“This is rather odd, because conventional relativity says that light should pass freely through a vacuum, such as space, without being altered,” says Bennett.

“The linear polarisation was to such a degree (16 degrees, to be precise) that the only known explanations are theories of QED and the influence of virtual particles.”

You can see an illustration of this at the top of the page, where light coming from the surface of a neutron star (on the left) becomes linearly polarised as it travels through the vacuum of space on its way to the observer on Earth (on the right).

The next step now is for the observations to be replicated in another scenario to know for sure that vacuum birefringence is what we’re looking at here, and if that’s the case, we’ve got a whole new phenomenon to investigate in the field of quantum mechanics.

“When Einstein came up with the theory of general relativity 100 years ago, he had no idea that it would be used for navigational systems. The consequences of this discovery probably will also have to be realised on a longer timescale,” Magnani told New Scientist.

The research has been published in Monthly Notices of the Royal Astronomical Society, and you can access it for free at


Using Magnetic Fields for Power Transfer

Wireless Power Transfer Achieved Using Magnetic Field

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Activist Post

The way electronic devices receive their power has changed tremendously over the past few decades, from wired to non-wired. Users today enjoy all kinds of wireless electronic gadgets including cell phones, mobile displays, tablet PCs, and even batteries.

The Internet has also shifted from wired to wireless. Now, researchers and engineers are trying to remove the last remaining wires altogether by developing wireless power transfer technology.

Chun T. Rim, a professor of Nuclear & Quantum Engineering at KAIST, and his team showcased, on April 16, 2014 at the KAIST campus, Daejeon, Republic of Korea, a great improvement in the distance that electric power can travel wirelessly. They developed the “Dipole Coil Resonant System (DCRS)” for an extended range of inductive power transfer, up to 5 meters between transmitter and receiver coils.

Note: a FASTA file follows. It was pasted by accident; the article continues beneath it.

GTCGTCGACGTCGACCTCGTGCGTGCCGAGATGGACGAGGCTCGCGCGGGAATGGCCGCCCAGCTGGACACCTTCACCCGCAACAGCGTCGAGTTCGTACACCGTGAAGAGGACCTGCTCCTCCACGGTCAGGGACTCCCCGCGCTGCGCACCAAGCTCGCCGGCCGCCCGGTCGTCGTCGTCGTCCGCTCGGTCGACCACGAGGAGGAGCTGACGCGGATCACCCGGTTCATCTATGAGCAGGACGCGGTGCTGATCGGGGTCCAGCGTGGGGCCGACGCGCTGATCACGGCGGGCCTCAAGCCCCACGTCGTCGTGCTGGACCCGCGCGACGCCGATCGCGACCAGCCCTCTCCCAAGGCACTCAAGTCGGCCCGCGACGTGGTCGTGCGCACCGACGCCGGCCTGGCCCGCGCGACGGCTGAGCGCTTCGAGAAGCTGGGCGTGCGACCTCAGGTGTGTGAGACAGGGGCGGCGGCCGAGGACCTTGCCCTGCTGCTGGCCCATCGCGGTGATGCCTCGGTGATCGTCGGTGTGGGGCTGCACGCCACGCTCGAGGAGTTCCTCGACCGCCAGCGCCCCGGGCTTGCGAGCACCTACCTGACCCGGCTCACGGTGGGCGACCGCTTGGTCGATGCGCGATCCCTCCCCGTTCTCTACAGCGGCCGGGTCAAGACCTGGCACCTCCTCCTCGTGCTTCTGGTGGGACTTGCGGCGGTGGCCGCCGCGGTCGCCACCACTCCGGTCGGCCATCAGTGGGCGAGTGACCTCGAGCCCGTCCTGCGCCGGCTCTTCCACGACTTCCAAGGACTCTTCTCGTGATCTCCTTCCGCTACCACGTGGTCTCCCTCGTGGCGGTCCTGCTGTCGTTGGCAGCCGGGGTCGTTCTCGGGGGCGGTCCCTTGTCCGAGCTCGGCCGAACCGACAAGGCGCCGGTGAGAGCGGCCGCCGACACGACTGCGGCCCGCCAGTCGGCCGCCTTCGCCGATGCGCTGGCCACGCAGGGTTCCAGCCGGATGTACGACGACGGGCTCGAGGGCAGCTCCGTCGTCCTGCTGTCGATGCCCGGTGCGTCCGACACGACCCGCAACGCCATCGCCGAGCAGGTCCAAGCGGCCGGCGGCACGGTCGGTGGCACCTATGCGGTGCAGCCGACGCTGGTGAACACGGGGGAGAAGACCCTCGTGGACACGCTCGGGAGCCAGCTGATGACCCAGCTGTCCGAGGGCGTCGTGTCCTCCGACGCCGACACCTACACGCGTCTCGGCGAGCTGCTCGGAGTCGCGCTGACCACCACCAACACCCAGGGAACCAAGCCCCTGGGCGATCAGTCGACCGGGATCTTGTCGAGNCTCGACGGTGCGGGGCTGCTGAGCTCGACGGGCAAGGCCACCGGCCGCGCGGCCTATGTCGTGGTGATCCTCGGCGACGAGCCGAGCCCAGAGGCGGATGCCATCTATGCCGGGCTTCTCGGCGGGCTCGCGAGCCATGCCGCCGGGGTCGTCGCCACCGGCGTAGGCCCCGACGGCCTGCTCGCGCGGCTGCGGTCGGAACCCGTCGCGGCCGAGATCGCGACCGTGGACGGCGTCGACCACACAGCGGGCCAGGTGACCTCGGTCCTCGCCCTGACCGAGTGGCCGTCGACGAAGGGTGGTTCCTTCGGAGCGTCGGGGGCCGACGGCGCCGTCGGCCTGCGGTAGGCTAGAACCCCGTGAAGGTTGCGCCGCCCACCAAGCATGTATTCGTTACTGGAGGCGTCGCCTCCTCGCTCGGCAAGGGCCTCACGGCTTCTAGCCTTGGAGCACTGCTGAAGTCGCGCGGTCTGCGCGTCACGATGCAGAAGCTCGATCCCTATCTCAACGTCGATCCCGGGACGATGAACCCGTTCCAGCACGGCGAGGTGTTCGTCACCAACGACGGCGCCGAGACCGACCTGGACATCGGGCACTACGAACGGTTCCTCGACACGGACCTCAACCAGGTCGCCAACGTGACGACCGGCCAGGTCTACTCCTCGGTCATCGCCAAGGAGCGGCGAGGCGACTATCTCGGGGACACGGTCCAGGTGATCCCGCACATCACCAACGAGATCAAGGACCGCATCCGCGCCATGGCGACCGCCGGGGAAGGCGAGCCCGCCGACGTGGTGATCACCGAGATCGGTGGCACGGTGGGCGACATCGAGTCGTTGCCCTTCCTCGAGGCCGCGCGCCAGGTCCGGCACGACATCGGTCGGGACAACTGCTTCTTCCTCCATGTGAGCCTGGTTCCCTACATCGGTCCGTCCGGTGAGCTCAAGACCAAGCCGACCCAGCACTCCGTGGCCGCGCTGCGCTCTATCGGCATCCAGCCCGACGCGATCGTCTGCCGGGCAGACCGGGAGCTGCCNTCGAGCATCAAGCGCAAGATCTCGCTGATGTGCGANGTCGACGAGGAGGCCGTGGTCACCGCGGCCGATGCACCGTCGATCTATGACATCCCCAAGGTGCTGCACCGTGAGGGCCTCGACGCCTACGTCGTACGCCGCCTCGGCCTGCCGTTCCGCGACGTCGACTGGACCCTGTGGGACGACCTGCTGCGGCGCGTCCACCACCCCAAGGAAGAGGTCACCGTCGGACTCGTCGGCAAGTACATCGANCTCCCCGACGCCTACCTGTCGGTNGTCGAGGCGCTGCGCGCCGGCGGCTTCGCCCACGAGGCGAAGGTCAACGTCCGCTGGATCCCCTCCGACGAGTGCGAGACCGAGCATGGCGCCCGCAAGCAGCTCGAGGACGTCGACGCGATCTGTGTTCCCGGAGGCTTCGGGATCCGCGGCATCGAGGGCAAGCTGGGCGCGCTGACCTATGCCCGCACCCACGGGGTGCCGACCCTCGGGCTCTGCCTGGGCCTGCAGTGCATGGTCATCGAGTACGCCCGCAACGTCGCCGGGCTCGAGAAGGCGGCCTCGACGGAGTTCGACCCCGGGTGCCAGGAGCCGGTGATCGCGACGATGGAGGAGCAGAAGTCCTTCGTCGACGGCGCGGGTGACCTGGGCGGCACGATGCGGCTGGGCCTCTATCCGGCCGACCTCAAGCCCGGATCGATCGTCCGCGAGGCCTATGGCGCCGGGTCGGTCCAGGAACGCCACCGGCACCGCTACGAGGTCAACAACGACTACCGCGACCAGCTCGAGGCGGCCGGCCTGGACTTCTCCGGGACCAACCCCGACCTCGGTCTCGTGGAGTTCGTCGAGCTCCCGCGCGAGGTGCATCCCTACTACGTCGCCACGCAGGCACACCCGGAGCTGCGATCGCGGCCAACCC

Since MIT’s (Massachusetts Institute of Technology) introduction of the Coupled Magnetic Resonance System (CMRS) in 2007, which used a magnetic field to transfer energy for a distance of 2.1 meters, the development of long-distance wireless power transfer has attracted much attention for further research.

However, in terms of extending the distance of wireless power, CMRS, for example, has revealed technical limitations to commercialization that are yet to be solved: a rather complicated coil structure (composed of four coils for input, transmission, reception, and load); bulky-size resonant coils; high frequency (in a range of 10 MHz) required to resonate the transmitter and receiver coils, which results in low transfer efficiency; and a high Q factor of 2,000 that makes the resonant coils very sensitive to surroundings such as temperature, humidity, and human proximityProfessor Rim proposed a meaningful solution to these problems through DCRS, an optimally designed coil structure that has two magnetic dipole coils, a primary one to induce a magnetic field and a secondary to receive electric power. Unlike the large and thick loop-shaped air coils built in CMRS, the KAIST research team used compact ferrite core rods with windings at their centers. The high frequency AC current of the primary winding generates a magnetic field, and then the linkage magnetic flux induces the voltage at the secondary winding.